Try this. Next time you are offered an extended warranty, ask what the cost is, but then decline the plan. When you get home, take that amount of money and set it aside in your own “extended warranty” fund. Do this every time you are offered a plan. Eventually that fund will be really big, because you won’t ever need it. You’ll save yourself the expense, you’ll earn interest, and if you ever do have a covered accident, you’ll have plenty of money to just buy yourself a new one. Beauty, eh?
January 25, 2011
Back in the early (pre-Google) days of the internet there were many, many, MANY, search engines vying for your searches. One of these, Yahoo!, has succeeded (at least so far). But when’s the last time you heard of AltaVista, Excite, Hotbot, Lycos, or MyWay? Guess what? They’re still there!
Why are they still there? Is it for nostalgic purposes? Somebody just can’t bear to pull the plug on a bit of internet history? Is it possible these engines are still making money? Surely not.
Why didn’t they succeed? They weren’t properly capitalized? They were too confusing? Not a cool enough name?
January 20, 2011
College isn’t for everyone. So many people go to college without knowing why. They go just because that’s what you’re supposed to do after high school. But they don’t have a goal in mind – there is nothing that they are trying to do that requires the college education.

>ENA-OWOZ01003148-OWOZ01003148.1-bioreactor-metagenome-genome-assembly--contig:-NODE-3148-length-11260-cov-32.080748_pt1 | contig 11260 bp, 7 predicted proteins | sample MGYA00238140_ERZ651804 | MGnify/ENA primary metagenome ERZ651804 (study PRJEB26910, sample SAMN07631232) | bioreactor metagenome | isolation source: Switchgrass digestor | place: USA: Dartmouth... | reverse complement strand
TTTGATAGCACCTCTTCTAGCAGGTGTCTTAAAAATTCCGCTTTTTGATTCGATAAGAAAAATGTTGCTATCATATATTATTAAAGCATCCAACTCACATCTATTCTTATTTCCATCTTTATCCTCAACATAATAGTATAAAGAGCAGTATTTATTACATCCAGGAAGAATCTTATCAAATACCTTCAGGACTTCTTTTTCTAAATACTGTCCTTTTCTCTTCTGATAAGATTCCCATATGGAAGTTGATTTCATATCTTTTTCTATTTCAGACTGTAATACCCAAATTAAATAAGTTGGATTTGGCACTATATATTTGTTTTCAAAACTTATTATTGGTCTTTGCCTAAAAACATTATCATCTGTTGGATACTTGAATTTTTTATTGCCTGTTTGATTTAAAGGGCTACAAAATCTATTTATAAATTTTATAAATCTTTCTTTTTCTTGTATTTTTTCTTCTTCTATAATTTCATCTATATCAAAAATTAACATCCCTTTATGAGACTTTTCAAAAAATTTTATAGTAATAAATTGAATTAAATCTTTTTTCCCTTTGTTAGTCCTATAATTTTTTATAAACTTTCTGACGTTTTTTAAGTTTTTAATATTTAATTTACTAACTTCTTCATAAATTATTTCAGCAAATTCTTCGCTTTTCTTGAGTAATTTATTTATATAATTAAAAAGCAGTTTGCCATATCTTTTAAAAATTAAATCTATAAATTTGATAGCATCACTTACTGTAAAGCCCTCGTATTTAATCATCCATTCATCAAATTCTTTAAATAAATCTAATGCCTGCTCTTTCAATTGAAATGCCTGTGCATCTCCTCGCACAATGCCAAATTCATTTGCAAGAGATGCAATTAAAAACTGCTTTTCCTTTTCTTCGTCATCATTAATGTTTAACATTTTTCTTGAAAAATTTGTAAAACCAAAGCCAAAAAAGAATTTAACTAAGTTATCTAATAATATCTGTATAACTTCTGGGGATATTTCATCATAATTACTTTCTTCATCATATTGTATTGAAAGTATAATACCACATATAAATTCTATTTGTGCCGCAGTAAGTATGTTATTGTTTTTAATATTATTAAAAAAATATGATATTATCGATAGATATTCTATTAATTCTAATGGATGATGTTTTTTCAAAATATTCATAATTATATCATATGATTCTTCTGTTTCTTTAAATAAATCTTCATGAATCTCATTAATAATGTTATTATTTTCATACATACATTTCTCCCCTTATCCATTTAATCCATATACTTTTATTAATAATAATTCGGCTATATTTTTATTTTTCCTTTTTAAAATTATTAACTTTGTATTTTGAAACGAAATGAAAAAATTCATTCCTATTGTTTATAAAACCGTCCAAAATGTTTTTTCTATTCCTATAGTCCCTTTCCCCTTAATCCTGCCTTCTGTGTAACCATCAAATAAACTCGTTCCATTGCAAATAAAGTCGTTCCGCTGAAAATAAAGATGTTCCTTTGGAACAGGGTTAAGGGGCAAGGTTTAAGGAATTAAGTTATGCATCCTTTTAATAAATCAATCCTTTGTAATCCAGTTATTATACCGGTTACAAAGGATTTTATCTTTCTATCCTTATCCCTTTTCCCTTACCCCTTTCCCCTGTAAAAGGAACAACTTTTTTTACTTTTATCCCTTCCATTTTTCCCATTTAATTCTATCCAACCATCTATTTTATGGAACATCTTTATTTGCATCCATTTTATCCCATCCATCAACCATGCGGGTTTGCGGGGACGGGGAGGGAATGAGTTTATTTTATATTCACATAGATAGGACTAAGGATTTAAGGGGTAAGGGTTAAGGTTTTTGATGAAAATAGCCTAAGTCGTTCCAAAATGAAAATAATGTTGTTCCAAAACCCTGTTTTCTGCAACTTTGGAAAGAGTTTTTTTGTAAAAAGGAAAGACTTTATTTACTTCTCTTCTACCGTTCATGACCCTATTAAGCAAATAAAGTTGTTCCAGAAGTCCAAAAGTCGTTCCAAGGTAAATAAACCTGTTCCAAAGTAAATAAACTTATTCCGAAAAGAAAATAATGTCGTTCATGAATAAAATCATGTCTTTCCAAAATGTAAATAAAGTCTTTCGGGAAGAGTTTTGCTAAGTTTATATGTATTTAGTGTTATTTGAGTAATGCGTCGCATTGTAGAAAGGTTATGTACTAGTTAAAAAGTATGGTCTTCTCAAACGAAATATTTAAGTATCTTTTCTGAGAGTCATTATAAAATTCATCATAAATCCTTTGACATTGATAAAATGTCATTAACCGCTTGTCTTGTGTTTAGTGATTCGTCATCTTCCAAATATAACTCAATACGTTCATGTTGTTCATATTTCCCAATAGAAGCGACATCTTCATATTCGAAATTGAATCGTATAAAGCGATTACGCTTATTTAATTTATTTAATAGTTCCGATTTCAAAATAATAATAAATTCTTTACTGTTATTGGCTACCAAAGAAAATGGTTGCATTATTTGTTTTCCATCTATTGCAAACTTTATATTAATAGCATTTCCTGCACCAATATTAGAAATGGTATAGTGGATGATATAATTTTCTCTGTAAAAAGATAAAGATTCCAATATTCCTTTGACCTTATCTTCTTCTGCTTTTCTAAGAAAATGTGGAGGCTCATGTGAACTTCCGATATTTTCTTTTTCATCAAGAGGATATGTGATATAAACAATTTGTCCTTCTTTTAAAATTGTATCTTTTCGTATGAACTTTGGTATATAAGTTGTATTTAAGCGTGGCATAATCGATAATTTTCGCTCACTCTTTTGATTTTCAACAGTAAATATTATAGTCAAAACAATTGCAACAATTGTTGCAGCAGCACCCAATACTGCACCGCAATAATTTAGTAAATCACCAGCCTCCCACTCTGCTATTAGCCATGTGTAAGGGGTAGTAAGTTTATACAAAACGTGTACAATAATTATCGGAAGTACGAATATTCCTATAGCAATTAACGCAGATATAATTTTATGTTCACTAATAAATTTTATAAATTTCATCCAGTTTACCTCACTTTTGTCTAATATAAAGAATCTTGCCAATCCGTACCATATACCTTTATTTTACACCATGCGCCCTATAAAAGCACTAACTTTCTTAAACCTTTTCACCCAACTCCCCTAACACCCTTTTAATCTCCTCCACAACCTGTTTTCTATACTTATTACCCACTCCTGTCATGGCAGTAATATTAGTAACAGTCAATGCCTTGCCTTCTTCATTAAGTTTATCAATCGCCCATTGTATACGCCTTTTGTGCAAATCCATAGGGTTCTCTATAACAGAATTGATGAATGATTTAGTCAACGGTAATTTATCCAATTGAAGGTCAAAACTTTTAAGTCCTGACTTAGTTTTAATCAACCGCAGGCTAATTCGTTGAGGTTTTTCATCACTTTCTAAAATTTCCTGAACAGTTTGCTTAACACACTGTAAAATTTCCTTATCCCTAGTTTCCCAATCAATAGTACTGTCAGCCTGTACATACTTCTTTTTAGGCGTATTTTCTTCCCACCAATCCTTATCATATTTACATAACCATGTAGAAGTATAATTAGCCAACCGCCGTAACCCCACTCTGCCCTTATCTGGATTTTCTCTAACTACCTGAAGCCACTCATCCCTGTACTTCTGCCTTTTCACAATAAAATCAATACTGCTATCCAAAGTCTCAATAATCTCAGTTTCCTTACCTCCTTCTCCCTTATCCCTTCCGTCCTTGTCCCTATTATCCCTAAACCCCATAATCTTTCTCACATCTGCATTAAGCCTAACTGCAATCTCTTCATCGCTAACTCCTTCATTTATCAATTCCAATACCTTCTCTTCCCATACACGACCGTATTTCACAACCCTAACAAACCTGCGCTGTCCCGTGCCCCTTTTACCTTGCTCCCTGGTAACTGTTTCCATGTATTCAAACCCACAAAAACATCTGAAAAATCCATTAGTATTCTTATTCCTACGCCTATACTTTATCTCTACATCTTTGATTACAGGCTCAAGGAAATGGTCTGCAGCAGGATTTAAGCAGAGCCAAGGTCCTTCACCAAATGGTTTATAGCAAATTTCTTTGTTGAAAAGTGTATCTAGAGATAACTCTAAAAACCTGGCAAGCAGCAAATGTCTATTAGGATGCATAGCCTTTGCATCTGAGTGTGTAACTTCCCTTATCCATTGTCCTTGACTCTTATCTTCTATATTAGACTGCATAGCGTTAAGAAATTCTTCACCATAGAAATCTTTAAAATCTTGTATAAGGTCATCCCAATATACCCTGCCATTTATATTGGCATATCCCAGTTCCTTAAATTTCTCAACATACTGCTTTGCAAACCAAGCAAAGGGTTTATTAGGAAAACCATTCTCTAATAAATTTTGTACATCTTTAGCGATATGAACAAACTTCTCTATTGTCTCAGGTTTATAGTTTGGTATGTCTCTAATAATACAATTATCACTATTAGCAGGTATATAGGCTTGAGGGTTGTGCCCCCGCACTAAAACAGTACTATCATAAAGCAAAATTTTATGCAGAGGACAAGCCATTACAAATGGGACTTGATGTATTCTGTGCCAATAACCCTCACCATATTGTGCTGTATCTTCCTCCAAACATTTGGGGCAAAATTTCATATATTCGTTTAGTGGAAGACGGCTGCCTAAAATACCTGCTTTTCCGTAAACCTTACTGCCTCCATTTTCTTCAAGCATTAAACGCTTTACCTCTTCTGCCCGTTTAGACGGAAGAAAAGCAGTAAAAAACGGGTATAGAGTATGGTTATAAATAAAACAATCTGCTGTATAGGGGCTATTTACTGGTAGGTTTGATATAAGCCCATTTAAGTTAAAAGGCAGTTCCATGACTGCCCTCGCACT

So they end up wasting several years of their lives while racking up astronomical debt that they can’t repay because they don’t know what they want to do.
Now add to that this study that shows a large chuck of the college population isn’t even learning anything.
If you are finishing high school and you don’t know what you want to do – DON’T GO TO COLLEGE! Kill some time, goof off, join the military, work in the family business, start your own business – heck, get a job flipping burgers. After you’ve done that for a while you’ll probably have some idea what you want to do. But whatever you do, don’t go to college unless you can tell me in two sentences why you’re going.
January 19, 2011
The coffee maker at work hadn’t been used in months when I inherited it a while back, and the prehistoric sludge inside supported a thick layer of fuzzy green gunk. I took it home and scrubbed everything I could reach, and twice gave it the vinegar detox treatment.